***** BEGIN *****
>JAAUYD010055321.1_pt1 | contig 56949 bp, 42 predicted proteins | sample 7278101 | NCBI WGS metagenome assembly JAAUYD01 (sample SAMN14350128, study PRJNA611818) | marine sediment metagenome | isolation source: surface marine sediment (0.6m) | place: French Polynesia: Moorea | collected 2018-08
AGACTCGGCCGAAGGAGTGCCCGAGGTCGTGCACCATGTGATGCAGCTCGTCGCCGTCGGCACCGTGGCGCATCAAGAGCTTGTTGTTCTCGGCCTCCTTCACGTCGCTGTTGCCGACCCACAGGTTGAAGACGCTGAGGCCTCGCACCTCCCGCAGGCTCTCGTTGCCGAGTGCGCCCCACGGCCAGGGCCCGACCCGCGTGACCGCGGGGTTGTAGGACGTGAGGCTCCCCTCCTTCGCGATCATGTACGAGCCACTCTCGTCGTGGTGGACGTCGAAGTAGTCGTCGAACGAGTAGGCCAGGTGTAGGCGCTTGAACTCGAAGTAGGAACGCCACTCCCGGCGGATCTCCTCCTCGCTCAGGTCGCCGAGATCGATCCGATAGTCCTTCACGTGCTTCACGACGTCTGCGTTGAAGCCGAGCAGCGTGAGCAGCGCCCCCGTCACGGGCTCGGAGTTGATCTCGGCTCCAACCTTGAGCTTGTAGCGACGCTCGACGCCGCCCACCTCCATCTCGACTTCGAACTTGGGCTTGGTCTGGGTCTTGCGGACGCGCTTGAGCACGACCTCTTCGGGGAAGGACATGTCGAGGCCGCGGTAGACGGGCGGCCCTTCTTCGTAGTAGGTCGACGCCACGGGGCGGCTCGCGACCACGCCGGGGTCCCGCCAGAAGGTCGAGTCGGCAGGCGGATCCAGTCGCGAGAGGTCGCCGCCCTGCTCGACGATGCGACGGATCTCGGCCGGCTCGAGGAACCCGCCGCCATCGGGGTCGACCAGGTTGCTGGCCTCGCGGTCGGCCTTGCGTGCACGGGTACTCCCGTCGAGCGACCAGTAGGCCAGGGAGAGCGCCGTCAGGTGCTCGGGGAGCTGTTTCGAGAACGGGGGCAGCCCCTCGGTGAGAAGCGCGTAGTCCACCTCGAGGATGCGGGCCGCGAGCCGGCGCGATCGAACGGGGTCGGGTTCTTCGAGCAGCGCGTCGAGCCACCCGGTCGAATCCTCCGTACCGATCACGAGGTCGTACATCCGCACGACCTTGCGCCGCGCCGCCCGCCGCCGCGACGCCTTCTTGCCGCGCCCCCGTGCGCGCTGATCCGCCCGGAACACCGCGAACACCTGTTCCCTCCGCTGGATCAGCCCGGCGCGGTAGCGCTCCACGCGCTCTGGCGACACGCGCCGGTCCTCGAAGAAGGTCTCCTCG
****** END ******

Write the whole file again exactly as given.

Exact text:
>JAAUYD010055321.1_pt1 | contig 56949 bp, 42 predicted proteins | sample 7278101 | NCBI WGS metagenome assembly JAAUYD01 (sample SAMN14350128, study PRJNA611818) | marine sediment metagenome | isolation source: surface marine sediment (0.6m) | place: French Polynesia: Moorea | collected 2018-08
AGACTCGGCCGAAGGAGTGCCCGAGGTCGTGCACCATGTGATGCAGCTCGTCGCCGTCGGCACCGTGGCGCATCAAGAGCTTGTTGTTCTCGGCCTCCTTCACGTCGCTGTTGCCGACCCACAGGTTGAAGACGCTGAGGCCTCGCACCTCCCGCAGGCTCTCGTTGCCGAGTGCGCCCCACGGCCAGGGCCCGACCCGCGTGACCGCGGGGTTGTAGGACGTGAGGCTCCCCTCCTTCGCGATCATGTACGAGCCACTCTCGTCGTGGTGGACGTCGAAGTAGTCGTCGAACGAGTAGGCCAGGTGTAGGCGCTTGAACTCGAAGTAGGAACGCCACTCCCGGCGGATCTCCTCCTCGCTCAGGTCGCCGAGATCGATCCGATAGTCCTTCACGTGCTTCACGACGTCTGCGTTGAAGCCGAGCAGCGTGAGCAGCGCCCCCGTCACGGGCTCGGAGTTGATCTCGGCTCCAACCTTGAGCTTGTAGCGACGCTCGACGCCGCCCACCTCCATCTCGACTTCGAACTTGGGCTTGGTCTGGGTCTTGCGGACGCGCTTGAGCACGACCTCTTCGGGGAAGGACATGTCGAGGCCGCGGTAGACGGGCGGCCCTTCTTCGTAGTAGGTCGACGCCACGGGGCGGCTCGCGACCACGCCGGGGTCCCGCCAGAAGGTCGAGTCGGCAGGCGGATCCAGTCGCGAGAGGTCGCCGCCCTGCTCGACGATGCGACGGATCTCGGCCGGCTCGAGGAACCCGCCGCCATCGGGGTCGACCAGGTTGCTGGCCTCGCGGTCGGCCTTGCGTGCACGGGTACTCCCGTCGAGCGACCAGTAGGCCAGGGAGAGCGCCGTCAGGTGCTCGGGGAGCTGTTTCGAGAACGGGGGCAGCCCCTCGGTGAGAAGCGCGTAGTCCACCTCGAGGATGCGGGCCGCGAGCCGGCGCGATCGAACGGGGTCGGGTTCTTCGAGCAGCGCGTCGAGCCACCCGGTCGAATCCTCCGTACCGATCACGAGGTCGTACATCCGCACGACCTTGCGCCGCGCCGCCCGCCGCCGCGACGCCTTCTTGCCGCGCCCCCGTGCGCGCTGATCCGCCCGGAACACCGCGAACACCTGTTCCCTCCGCTGGATCAGCCCGGCGCGGTAGCGCTCCACGCGCTCTGGCGACACGCGCCGGTCCTCGAAGAAGGTCTCCTCG